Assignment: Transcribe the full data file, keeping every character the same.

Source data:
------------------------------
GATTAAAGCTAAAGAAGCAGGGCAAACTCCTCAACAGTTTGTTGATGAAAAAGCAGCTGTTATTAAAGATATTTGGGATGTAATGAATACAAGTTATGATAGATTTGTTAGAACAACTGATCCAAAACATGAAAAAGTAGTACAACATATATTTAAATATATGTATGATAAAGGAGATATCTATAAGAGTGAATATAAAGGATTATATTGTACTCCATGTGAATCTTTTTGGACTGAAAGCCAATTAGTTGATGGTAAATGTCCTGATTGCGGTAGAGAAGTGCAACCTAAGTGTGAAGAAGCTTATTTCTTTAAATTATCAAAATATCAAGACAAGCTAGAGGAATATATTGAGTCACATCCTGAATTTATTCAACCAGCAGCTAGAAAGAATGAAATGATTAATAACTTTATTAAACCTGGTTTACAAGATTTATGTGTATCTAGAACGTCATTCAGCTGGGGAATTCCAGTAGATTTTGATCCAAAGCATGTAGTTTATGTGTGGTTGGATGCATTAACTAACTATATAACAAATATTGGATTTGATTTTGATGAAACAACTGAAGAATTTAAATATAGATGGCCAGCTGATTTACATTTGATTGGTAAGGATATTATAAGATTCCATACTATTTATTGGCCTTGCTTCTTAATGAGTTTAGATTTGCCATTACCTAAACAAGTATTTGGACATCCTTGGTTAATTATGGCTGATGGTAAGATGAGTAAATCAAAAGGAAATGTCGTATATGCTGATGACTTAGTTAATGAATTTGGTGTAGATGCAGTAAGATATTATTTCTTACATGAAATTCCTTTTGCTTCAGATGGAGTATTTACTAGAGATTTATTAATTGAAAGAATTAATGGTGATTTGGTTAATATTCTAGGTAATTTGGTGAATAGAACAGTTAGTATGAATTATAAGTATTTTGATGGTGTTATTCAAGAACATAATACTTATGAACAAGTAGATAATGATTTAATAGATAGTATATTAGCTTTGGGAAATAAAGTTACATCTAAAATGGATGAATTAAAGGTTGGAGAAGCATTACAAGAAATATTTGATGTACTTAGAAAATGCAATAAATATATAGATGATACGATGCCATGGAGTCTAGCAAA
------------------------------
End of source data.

GATTAAAGCTAAAGAAGCAGGGCAAACTCCTCAACAGTTTGTTGATGAAAAAGCAGCTGTTATTAAAGATATTTGGGATGTAATGAATACAAGTTATGATAGATTTGTTAGAACAACTGATCCAAAACATGAAAAAGTAGTACAACATATATTTAAATATATGTATGATAAAGGAGATATCTATAAGAGTGAATATAAAGGATTATATTGTACTCCATGTGAATCTTTTTGGACTGAAAGCCAATTAGTTGATGGTAAATGTCCTGATTGCGGTAGAGAAGTGCAACCTAAGTGTGAAGAAGCTTATTTCTTTAAATTATCAAAATATCAAGACAAGCTAGAGGAATATATTGAGTCACATCCTGAATTTATTCAACCAGCAGCTAGAAAGAATGAAATGATTAATAACTTTATTAAACCTGGTTTACAAGATTTATGTGTATCTAGAACGTCATTCAGCTGGGGAATTCCAGTAGATTTTGATCCAAAGCATGTAGTTTATGTGTGGTTGGATGCATTAACTAACTATATAACAAATATTGGATTTGATTTTGATGAAACAACTGAAGAATTTAAATATAGATGGCCAGCTGATTTACATTTGATTGGTAAGGATATTATAAGATTCCATACTATTTATTGGCCTTGCTTCTTAATGAGTTTAGATTTGCCATTACCTAAACAAGTATTTGGACATCCTTGGTTAATTATGGCTGATGGTAAGATGAGTAAATCAAAAGGAAATGTCGTATATGCTGATGACTTAGTTAATGAATTTGGTGTAGATGCAGTAAGATATTATTTCTTACATGAAATTCCTTTTGCTTCAGATGGAGTATTTACTAGAGATTTATTAATTGAAAGAATTAATGGTGATTTGGTTAATATTCTAGGTAATTTGGTGAATAGAACAGTTAGTATGAATTATAAGTATTTTGATGGTGTTATTCAAGAACATAATACTTATGAACAAGTAGATAATGATTTAATAGATAGTATATTAGCTTTGGGAAATAAAGTTACATCTAAAATGGATGAATTAAAGGTTGGAGAAGCATTACAAGAAATATTTGATGTACTTAGAAAATGCAATAAATATATAGATGATACGATGCCATGGAGTCTAGCAAA